The fitness bike is a little slower, though part of that right now is trying to ride with the wind pushing at me--and I can feel it. But even when riding where I'm blocked from the wind, I can feel how much the change in position (which is surprisingly not that much) puts me into a but more resistance.

And oddly, my hands hurt more on this, but that might just be a matter of getting used to it. The grips are ergonomic and cushioned, but my hands don't get to move around as much (though I did switch up and use the inner part of the handlebar for a while today, gave me a little relief.)

What I haven't done is swapped back and forth between the two bikes yet, and I won't for about a week. I want to give this one a good breaking in...and also want to change the saddle on the road bike.

I've had a Specialized Power Pro with Mimic on it, and at first it felt all right, but over the miles I started having some serious pain right where my left sit bone hit the seat. This wasn't even a get-used-to-the-seat thing; this was agonizing and left me literally bruised. I spent a few minutes describing the pain to someone who knows a thing or two and who works for the company, and he thought I had a saddle too narrow for the distance between my sit bones.

Now, I was sitting there groaning internally because it's not a cheap saddle. And I wasn't about to pony up for a new one. But because he's the one who hooked me up in the first place, he arranged to have the next size sent, and when it gets here I can send the other one back.

If that doesn't work...well, the one on my fitness bike is (seemingly) comfy so I can order one of those.

In any case, I'm digging the new ride and am now pouting because tomorrow it's supposed to rain. Hard. With a lot of wind. I could ride in the rain, but I don't want to on a new bike and besides...I'm delicate. Tomorrow's miles will be done inside while I catch up on The Crown...which I am WAY behind on.

Priorities. I has them.

Oh, and I'll probably do some real work. The second Wick Shorts book is about 80% there...pre-editing, that is.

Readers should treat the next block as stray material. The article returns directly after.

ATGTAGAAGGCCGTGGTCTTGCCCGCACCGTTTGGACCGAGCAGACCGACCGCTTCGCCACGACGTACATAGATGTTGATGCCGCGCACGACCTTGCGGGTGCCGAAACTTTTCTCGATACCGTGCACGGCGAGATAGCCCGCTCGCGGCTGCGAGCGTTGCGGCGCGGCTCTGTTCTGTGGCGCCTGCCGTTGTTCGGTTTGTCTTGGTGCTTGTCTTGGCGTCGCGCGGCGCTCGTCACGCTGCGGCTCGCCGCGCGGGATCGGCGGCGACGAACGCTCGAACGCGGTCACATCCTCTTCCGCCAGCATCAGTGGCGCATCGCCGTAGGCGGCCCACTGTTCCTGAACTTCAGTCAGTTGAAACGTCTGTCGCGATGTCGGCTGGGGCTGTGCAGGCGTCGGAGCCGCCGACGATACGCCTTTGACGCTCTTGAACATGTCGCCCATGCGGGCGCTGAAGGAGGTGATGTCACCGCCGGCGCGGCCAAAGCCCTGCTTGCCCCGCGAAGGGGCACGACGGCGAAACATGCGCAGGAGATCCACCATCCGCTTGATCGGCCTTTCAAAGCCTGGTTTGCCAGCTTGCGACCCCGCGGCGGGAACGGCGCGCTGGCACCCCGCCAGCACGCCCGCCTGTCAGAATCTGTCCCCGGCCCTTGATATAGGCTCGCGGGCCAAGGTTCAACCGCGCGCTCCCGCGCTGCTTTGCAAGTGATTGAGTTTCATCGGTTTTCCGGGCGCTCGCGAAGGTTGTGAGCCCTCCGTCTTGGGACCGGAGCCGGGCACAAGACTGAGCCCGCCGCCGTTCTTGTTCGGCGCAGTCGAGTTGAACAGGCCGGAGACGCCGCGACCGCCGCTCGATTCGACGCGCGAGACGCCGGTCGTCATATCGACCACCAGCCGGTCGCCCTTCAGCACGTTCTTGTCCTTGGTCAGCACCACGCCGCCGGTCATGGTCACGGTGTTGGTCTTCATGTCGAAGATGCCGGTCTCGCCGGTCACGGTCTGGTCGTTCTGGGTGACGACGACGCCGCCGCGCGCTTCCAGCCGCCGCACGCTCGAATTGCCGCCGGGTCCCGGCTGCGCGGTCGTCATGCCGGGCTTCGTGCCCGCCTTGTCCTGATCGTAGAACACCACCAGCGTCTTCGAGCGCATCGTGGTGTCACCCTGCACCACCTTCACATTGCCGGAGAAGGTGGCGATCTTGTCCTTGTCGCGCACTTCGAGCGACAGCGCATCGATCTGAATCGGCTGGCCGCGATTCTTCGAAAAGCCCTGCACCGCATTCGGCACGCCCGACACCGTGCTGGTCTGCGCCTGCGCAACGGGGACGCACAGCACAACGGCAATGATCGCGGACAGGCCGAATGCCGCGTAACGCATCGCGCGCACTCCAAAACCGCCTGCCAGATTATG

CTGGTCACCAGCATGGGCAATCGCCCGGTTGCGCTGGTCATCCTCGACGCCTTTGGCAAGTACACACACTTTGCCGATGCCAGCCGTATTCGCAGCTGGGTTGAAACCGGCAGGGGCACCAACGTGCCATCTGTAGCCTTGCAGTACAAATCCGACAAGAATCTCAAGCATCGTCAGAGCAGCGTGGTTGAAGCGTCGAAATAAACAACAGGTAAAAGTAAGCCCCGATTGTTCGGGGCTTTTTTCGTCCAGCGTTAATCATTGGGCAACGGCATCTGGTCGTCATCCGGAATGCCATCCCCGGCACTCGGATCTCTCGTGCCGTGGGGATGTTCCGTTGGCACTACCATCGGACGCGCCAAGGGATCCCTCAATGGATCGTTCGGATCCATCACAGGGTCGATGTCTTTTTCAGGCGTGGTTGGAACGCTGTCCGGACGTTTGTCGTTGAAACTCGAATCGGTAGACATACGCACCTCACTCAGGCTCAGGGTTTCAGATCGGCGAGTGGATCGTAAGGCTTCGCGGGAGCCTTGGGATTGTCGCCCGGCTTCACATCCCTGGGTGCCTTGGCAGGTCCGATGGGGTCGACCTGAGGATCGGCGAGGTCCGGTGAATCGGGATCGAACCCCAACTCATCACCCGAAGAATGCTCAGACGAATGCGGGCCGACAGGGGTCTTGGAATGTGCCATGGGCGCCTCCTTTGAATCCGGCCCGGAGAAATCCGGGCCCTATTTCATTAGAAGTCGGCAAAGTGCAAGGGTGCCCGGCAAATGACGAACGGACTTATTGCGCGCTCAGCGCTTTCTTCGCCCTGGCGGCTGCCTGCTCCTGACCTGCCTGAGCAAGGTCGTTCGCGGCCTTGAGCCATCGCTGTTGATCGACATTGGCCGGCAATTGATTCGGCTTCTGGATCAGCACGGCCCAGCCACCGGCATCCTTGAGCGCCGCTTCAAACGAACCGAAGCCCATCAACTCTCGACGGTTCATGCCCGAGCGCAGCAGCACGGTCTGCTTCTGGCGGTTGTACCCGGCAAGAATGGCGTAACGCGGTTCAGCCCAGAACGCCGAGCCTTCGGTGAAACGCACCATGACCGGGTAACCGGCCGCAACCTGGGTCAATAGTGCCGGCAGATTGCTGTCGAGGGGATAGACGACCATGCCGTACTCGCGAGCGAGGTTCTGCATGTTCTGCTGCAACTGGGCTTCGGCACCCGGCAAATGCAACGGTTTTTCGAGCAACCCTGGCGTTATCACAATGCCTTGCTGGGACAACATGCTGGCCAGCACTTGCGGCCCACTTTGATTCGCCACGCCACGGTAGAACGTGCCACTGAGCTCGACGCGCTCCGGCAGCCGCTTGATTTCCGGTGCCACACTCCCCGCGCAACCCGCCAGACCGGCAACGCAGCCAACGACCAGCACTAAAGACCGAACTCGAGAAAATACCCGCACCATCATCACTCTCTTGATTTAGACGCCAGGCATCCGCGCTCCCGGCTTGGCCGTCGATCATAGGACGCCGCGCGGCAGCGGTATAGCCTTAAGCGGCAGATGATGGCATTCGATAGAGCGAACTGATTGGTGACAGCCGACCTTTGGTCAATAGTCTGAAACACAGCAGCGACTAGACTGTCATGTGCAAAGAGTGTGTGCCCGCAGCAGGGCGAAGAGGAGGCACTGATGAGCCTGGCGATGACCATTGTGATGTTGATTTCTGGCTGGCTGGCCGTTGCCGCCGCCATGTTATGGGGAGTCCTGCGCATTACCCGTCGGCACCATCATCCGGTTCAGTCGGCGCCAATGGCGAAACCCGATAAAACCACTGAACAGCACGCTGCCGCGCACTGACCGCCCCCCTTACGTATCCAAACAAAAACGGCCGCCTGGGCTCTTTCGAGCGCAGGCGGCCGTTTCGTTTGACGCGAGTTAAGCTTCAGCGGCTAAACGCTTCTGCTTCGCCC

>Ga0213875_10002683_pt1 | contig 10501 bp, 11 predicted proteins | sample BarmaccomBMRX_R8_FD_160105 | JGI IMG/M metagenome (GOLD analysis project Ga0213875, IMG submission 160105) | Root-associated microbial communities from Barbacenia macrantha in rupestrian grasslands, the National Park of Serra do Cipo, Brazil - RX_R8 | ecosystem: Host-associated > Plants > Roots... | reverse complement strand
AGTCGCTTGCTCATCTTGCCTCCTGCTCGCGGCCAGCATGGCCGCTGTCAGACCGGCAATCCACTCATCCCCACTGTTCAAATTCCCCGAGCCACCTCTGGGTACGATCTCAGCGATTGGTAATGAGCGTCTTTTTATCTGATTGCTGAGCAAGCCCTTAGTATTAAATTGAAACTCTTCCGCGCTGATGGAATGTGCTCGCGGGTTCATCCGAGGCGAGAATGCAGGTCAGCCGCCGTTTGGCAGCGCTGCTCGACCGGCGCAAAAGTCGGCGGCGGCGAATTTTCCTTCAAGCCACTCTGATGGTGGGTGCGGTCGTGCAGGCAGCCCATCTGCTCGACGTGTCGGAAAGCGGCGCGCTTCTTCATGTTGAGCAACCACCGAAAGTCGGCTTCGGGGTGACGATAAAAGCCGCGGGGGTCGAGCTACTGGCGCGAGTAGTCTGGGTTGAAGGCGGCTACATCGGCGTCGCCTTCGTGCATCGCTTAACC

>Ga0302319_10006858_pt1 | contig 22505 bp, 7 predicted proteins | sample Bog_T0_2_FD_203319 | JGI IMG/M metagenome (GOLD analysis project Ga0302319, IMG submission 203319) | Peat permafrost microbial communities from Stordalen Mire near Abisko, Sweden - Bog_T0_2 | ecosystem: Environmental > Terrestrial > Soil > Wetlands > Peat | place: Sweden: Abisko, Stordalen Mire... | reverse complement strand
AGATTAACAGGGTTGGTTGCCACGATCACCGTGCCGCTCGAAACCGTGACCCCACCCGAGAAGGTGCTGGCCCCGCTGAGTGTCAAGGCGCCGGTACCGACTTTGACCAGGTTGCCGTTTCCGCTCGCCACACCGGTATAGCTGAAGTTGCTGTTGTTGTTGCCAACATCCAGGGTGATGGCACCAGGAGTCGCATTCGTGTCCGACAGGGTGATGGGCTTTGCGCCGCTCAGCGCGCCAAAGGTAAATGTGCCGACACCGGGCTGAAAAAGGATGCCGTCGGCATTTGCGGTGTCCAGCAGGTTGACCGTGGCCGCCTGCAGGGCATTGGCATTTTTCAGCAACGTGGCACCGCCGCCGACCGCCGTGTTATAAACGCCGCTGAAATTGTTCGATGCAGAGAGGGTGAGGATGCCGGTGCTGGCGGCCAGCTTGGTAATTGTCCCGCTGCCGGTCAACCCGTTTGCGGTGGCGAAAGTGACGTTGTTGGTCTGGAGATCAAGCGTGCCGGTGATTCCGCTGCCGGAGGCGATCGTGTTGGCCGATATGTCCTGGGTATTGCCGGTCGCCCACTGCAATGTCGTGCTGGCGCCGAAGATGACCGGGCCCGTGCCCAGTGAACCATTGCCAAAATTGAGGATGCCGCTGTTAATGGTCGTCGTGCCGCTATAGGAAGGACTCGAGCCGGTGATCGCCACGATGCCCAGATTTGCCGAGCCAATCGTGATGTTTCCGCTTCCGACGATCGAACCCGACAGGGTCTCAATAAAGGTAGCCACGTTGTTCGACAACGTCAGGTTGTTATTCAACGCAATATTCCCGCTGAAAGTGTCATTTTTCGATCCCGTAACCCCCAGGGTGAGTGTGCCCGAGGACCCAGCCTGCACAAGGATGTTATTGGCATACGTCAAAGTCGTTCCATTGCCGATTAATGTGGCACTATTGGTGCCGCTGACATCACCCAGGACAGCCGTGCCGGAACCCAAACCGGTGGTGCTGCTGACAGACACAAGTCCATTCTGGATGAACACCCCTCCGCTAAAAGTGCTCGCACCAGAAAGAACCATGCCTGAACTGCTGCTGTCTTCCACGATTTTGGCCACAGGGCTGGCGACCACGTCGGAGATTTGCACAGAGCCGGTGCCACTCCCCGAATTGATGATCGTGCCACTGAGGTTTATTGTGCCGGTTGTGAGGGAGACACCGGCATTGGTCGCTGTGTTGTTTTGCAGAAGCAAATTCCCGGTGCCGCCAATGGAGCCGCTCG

Monday

11 May 2020


My leg is healed up, I picked up this beauty today...so of course as soon as I got home the skies opened up and it rained.

I did circle around the court a few times, and holy hell it's light. And fast. I think I'm gonna have a lot of fun on it.

Sunday

10 May 2020

I set a goal at the beginning of the year: minimum 2020 miles, but shooting for 2500. And I was on track, racking up a decent number every week that I knew if I kept the pace I would hit the 2020 in October and likely break 2500 by December 31.

But now I am so far behind it's not funny. COVID happened, I made the hard-for-me decision to not ride alone to prevent anyone else from having to deal with me if I wrecked, and decided that when I did ride I would not go all out to lessen the risk that I would wind up in a hospital bed that someone else needed. I set up my little blue Townie on the trainer and was determined to get my miles done inside.

I forgot one very important thing: how long it takes me to heal from an injury.

Well, two things, really. I cannot ride a recumbent anymore because my hip locks up. The Townie isn't a recumbent, but it is crank forward, apparently just enough that 30 minutes on it is a bad idea.

I was happily pedaling along, watching You Tube videos, when I felt the first stab. And being the intelligent person that I am, I just shifted my weight and kept pedaling. Right up until I felt a super sharp, you-are-so-stupid burn.

It took a good 10 days to recover from that stupidity.

That was a good 100 miles lost.

It's May, and I'm only at 800 miles. I expected to be over 1,000 by now, and while I still think I'll hit 2020, the more robust 2500 seems remote.

[side note: I read a post online from some guy who had 2500 under his belt by the end of February. I am jealous. One day, I want to be that guy. If we lived somewhere with better riding...I could totally do that.]

I've reached the point where I'm no longer set on riding with someone else, so on the days the Spouse Thingy can't, now that I can walk without cringing and limping, I'm going out alone. I won't be stupid, but I damn well want my 10-15 a day.

Ohhhh and I'm picking this up tomorrow or Tuesday:


Yes, another bike. Hey, I made room in the garage by giving the gray hybrid and the cruiser to the Boy and DIL. I HAVE ROOM FOR A NEW ONE!

I love the hell out of my road bike but there are times I can't deal with the drop bars, and to keep riding (but not on the admittedly much slower Townie or my electric) I ordered a fitness bike with a flat bar and can pick it up tomorrow. I still have my eye on the forever-bike, but if this is as good as I'm hearing, I might not want that expensive forever-bike. This might do it for me. Kinda hope that's the case.

Not that I won't stop drooling on other bikes.

Totally will.